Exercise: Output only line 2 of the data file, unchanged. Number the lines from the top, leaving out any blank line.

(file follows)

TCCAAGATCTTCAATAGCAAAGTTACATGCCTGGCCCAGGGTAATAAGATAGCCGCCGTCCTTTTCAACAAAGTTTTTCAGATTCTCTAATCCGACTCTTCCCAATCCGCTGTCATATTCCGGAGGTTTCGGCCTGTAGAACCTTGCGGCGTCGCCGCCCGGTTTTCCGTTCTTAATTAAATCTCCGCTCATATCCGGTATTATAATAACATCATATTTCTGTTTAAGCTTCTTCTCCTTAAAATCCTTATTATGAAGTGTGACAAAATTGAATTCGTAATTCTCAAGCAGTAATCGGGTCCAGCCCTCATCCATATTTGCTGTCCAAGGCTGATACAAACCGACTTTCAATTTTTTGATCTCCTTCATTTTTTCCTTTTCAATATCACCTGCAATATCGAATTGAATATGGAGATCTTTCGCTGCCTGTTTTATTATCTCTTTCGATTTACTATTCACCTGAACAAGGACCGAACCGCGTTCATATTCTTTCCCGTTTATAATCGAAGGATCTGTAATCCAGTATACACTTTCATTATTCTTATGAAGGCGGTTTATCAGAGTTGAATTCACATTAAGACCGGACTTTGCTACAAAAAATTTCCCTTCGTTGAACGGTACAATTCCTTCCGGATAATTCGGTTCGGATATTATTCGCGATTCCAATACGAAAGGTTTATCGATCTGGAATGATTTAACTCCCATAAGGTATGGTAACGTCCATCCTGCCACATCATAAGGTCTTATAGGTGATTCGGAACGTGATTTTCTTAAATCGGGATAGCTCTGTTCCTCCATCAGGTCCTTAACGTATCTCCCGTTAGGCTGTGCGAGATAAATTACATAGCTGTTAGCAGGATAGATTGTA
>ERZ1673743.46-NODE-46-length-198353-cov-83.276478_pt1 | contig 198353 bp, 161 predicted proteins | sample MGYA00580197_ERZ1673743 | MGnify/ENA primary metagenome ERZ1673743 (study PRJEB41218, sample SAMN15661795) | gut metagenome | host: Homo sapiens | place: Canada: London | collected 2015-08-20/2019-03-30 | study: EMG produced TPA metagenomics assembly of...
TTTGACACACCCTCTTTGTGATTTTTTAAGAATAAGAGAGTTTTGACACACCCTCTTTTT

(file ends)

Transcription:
>ERZ1673743.46-NODE-46-length-198353-cov-83.276478_pt1 | contig 198353 bp, 161 predicted proteins | sample MGYA00580197_ERZ1673743 | MGnify/ENA primary metagenome ERZ1673743 (study PRJEB41218, sample SAMN15661795) | gut metagenome | host: Homo sapiens | place: Canada: London | collected 2015-08-20/2019-03-30 | study: EMG produced TPA metagenomics assembly of...